In an alternative approach to forming curved fibrous pipe insulation, fibers have been oriented radially as shown in U.S. Pat. Nos. 2,949,953 and 3,012,923. Single layers have been used, or windings of multiple layers. A typical configuration is shown in FIG. 1B. Such a configuration allows for a great deal of flexibility and permits the insulation to be bent around relatively small diameter pipes. However, the radial fiber orientation has low thermal resistance. Thus, the radial material, while gaining significant flexibility over the circumferential material, provides significantly less thermal insulation.
It is an object of this invention to provide a fibrous thermal insulation which is readily flexible over a wide range of fiber densities, which provides a high degree of thermal insulation efficiency insulation, and which may be readily curved to conform to a wide variety of diameters of pipes and vessels.
The invention herein comprises a fibrous thermal insulation comprising a plurality of abutting parallel strips of fiber with the fiber orientation in the strips alternating at right angles in adjacent strips. The strips are adhered to a backing sheet of flexible material. In a preferred embodiment the density of the fibrous material is at least 1.5 pounds per cubic foot.
The invention thus provides two significant effects not heretofore available simultaneously. First, it preserves most of the insulation value of the fibrous material, for the major portion of the fiber remains oriented transverse to the radial flow of heat. Second, it provides a flexible insulating material which does not resist bending and which has little tendency to resile to a straightened or flat configuration once it has been bent.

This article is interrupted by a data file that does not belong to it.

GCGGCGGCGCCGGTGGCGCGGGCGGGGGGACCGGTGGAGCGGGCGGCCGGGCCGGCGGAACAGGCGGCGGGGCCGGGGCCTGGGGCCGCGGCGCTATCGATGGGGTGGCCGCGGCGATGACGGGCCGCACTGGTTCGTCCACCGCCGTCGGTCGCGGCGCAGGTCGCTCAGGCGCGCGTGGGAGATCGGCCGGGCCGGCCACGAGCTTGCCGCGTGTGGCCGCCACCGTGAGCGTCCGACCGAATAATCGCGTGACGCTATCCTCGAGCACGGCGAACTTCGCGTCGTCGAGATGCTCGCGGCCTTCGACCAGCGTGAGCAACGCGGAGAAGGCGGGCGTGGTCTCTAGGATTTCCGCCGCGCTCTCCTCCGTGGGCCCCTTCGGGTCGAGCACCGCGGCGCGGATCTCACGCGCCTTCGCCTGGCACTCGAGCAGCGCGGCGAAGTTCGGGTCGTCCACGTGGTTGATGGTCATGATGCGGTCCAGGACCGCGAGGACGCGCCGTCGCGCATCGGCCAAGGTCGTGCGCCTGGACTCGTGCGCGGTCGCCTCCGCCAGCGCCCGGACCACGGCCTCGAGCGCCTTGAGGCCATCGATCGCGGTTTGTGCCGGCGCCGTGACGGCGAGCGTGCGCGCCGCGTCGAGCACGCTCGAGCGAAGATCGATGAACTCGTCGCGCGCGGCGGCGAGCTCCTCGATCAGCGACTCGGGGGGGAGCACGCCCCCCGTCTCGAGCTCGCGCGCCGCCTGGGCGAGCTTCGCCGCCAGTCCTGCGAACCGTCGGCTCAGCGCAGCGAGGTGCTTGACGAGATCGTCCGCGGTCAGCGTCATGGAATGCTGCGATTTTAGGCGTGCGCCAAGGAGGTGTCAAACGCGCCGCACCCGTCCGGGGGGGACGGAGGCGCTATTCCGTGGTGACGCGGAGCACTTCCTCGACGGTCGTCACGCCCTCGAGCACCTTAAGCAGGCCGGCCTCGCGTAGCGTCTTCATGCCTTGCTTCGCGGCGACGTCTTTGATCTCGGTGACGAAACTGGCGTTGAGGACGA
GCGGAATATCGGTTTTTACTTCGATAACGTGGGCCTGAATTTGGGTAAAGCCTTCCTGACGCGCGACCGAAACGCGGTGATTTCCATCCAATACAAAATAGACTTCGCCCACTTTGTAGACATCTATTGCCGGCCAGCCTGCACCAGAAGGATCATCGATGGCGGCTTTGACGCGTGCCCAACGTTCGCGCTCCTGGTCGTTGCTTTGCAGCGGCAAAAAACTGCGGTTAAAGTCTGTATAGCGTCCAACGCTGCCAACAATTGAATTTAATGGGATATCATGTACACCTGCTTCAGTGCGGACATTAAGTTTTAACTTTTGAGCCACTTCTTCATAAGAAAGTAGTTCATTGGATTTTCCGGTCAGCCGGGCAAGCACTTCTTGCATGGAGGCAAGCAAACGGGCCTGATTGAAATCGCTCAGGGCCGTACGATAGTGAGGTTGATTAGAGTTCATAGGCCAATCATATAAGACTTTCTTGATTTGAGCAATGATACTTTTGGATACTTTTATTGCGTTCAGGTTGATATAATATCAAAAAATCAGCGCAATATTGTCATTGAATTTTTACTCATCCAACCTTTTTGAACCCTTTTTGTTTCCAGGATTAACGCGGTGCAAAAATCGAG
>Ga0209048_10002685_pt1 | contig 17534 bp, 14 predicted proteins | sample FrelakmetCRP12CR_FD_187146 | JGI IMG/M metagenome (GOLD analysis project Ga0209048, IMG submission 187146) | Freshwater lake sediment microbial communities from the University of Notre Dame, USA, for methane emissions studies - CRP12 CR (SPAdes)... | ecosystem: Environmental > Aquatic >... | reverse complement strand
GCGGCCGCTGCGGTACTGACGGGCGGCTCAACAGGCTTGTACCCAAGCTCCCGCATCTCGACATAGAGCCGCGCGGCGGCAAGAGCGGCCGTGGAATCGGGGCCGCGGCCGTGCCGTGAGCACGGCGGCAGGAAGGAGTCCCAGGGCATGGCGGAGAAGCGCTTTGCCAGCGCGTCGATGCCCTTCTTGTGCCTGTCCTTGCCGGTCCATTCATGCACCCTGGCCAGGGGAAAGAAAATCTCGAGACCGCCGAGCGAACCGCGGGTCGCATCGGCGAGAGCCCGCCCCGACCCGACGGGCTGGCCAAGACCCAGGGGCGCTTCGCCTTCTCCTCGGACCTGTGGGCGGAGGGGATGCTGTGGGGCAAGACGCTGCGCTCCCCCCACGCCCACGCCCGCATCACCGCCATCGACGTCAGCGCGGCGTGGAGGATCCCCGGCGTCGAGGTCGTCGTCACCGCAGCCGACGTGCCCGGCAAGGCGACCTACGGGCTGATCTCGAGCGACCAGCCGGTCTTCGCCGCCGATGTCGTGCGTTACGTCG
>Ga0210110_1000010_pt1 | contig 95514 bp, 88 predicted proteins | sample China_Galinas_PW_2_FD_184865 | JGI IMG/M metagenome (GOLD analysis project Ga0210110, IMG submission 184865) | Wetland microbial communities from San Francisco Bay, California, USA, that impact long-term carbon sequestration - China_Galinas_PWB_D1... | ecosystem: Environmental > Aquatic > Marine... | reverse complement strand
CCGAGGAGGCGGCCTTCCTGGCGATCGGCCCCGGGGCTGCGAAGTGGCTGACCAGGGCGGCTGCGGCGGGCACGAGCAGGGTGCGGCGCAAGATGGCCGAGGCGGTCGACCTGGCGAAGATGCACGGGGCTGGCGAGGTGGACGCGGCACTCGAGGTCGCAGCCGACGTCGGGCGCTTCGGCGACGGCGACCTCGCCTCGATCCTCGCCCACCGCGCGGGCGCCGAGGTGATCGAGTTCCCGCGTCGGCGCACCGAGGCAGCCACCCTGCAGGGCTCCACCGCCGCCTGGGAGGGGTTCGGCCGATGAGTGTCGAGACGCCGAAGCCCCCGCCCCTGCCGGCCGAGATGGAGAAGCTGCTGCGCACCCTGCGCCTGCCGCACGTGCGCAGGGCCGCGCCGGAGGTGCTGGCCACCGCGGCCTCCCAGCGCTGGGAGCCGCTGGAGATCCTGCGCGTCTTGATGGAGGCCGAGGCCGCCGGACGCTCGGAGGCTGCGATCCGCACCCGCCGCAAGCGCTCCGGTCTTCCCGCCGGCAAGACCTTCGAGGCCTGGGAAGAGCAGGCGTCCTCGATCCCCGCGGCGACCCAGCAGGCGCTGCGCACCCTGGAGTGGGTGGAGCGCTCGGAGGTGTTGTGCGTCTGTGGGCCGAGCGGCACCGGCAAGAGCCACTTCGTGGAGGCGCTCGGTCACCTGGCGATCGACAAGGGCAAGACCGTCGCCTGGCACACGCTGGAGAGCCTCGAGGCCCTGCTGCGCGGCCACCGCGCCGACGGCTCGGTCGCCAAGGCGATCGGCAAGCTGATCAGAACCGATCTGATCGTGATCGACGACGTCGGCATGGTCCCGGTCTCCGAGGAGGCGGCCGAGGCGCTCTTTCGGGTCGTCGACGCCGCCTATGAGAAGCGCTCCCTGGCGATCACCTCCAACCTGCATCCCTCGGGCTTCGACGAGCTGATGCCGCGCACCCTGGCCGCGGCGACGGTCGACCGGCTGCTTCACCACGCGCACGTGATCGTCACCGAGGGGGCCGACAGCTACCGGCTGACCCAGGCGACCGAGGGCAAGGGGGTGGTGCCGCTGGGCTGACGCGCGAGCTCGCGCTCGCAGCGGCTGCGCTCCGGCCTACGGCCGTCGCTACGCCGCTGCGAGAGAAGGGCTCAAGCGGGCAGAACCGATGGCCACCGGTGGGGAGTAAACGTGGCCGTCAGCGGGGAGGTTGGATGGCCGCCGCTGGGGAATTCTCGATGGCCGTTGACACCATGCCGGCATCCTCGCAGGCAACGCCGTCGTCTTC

FIG. 1 shows schematically the fiber orientation in three different types of prior art insulation, labeled respectively FIGS. 1A, 1B and 1C.
FIG. 2 is a perspective view of a section of thermal insulation of the present invention.
FIG. 3 is a cross-sectional view taken through the insulation of FIG. 2 on the plane designated 3--3.
FIG. 4 is a cross-sectional view of a flat insulation board of this invention prior to its being bent to a curved configuration.
The insulation of the present invention is best understood by reference to the drawings.
The insulation comprises a plurality of parallel abutting longitudinal strips of fibrous material. In each strip the fibers have a definite predominant orientation. For the purposes of the present description, the fiber orientation will be described with reference to the pipe 2 which the insulation is intended to surround and insulate. The parallel fiber strips are oriented such the alternate strips have the fibers oriented respectively circumferentially of the pipe (as designated at 4a, 4b, 4c, etc.) and radially of the pipe (as designated at 6a, 6b, 6c, etc.). The radially disposed fibrous strips can be readily deformed into a wedge shape, as illustrated in FIG. 3, to provide the curvature desired. The circumferentially disposed strips, on the other hand, cannot be readily curved. Rather they provide a high degree of thermal resistance, thus providing the insulation function.